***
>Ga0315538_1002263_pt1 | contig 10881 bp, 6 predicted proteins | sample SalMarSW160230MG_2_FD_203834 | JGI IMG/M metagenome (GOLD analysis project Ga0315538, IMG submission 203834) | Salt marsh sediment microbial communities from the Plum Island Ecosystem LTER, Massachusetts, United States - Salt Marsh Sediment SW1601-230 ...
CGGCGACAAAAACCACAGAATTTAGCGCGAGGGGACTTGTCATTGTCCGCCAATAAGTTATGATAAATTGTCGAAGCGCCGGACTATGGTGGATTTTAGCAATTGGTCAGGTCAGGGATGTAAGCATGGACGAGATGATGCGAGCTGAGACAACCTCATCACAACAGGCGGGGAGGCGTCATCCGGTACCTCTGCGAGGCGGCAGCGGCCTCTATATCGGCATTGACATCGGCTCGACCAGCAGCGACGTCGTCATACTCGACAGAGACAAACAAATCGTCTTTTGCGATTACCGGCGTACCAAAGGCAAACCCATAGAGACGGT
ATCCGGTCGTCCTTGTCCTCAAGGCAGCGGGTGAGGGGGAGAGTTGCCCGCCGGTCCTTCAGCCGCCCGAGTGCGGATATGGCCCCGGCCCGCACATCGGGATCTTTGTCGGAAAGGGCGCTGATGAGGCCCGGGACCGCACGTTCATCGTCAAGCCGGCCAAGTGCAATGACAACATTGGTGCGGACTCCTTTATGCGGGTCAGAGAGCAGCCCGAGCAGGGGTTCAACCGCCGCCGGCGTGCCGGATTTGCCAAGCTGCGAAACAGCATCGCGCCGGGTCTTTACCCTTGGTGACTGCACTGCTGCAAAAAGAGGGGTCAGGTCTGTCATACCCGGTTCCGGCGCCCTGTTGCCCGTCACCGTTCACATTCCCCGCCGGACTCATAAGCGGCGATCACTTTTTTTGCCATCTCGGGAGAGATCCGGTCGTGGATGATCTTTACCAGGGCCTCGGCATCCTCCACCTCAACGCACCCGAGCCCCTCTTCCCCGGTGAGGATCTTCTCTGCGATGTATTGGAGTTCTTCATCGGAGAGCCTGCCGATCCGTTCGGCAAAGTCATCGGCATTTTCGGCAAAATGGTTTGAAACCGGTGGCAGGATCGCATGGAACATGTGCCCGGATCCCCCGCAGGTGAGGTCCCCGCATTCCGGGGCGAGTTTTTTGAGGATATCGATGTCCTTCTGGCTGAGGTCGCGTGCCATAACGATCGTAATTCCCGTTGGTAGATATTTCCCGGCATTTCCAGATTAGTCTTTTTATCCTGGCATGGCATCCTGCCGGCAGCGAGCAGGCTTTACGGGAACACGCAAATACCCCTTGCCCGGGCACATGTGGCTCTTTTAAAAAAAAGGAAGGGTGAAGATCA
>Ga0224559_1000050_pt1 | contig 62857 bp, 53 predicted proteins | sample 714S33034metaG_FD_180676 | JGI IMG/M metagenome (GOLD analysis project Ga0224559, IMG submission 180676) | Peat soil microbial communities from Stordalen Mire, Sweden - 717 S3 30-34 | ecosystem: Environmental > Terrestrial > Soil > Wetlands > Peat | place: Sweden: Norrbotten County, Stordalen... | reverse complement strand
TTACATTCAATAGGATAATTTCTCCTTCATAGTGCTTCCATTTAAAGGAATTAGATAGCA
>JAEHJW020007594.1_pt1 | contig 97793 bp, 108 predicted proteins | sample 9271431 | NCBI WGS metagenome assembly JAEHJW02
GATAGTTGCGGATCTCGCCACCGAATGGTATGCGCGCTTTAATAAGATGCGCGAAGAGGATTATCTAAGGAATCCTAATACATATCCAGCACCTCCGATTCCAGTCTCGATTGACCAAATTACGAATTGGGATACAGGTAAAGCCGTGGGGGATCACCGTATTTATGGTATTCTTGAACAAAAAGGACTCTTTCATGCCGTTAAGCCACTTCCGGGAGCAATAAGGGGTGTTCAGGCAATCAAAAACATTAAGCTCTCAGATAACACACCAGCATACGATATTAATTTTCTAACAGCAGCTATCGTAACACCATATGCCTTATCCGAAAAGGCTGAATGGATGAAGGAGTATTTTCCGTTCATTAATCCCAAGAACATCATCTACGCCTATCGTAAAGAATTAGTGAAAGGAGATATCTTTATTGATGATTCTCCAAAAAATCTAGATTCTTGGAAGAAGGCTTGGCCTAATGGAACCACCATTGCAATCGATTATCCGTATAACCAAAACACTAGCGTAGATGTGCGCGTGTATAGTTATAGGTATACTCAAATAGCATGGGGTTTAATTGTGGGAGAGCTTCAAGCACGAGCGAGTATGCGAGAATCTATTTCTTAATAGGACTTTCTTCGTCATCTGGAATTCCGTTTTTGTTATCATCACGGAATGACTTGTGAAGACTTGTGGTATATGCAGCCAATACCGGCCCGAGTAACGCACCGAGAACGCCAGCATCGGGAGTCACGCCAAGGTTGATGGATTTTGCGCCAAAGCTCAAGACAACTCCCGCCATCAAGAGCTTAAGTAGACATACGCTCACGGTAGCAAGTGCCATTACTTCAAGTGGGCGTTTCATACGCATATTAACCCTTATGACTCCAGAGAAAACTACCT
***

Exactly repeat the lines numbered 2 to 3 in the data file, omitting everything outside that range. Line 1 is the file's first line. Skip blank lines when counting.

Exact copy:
CGGCGACAAAAACCACAGAATTTAGCGCGAGGGGACTTGTCATTGTCCGCCAATAAGTTATGATAAATTGTCGAAGCGCCGGACTATGGTGGATTTTAGCAATTGGTCAGGTCAGGGATGTAAGCATGGACGAGATGATGCGAGCTGAGACAACCTCATCACAACAGGCGGGGAGGCGTCATCCGGTACCTCTGCGAGGCGGCAGCGGCCTCTATATCGGCATTGACATCGGCTCGACCAGCAGCGACGTCGTCATACTCGACAGAGACAAACAAATCGTCTTTTGCGATTACCGGCGTACCAAAGGCAAACCCATAGAGACGGT
ATCCGGTCGTCCTTGTCCTCAAGGCAGCGGGTGAGGGGGAGAGTTGCCCGCCGGTCCTTCAGCCGCCCGAGTGCGGATATGGCCCCGGCCCGCACATCGGGATCTTTGTCGGAAAGGGCGCTGATGAGGCCCGGGACCGCACGTTCATCGTCAAGCCGGCCAAGTGCAATGACAACATTGGTGCGGACTCCTTTATGCGGGTCAGAGAGCAGCCCGAGCAGGGGTTCAACCGCCGCCGGCGTGCCGGATTTGCCAAGCTGCGAAACAGCATCGCGCCGGGTCTTTACCCTTGGTGACTGCACTGCTGCAAAAAGAGGGGTCAGGTCTGTCATACCCGGTTCCGGCGCCCTGTTGCCCGTCACCGTTCACATTCCCCGCCGGACTCATAAGCGGCGATCACTTTTTTTGCCATCTCGGGAGAGATCCGGTCGTGGATGATCTTTACCAGGGCCTCGGCATCCTCCACCTCAACGCACCCGAGCCCCTCTTCCCCGGTGAGGATCTTCTCTGCGATGTATTGGAGTTCTTCATCGGAGAGCCTGCCGATCCGTTCGGCAAAGTCATCGGCATTTTCGGCAAAATGGTTTGAAACCGGTGGCAGGATCGCATGGAACATGTGCCCGGATCCCCCGCAGGTGAGGTCCCCGCATTCCGGGGCGAGTTTTTTGAGGATATCGATGTCCTTCTGGCTGAGGTCGCGTGCCATAACGATCGTAATTCCCGTTGGTAGATATTTCCCGGCATTTCCAGATTAGTCTTTTTATCCTGGCATGGCATCCTGCCGGCAGCGAGCAGGCTTTACGGGAACACGCAAATACCCCTTGCCCGGGCACATGTGGCTCTTTTAAAAAAAAGGAAGGGTGAAGATCA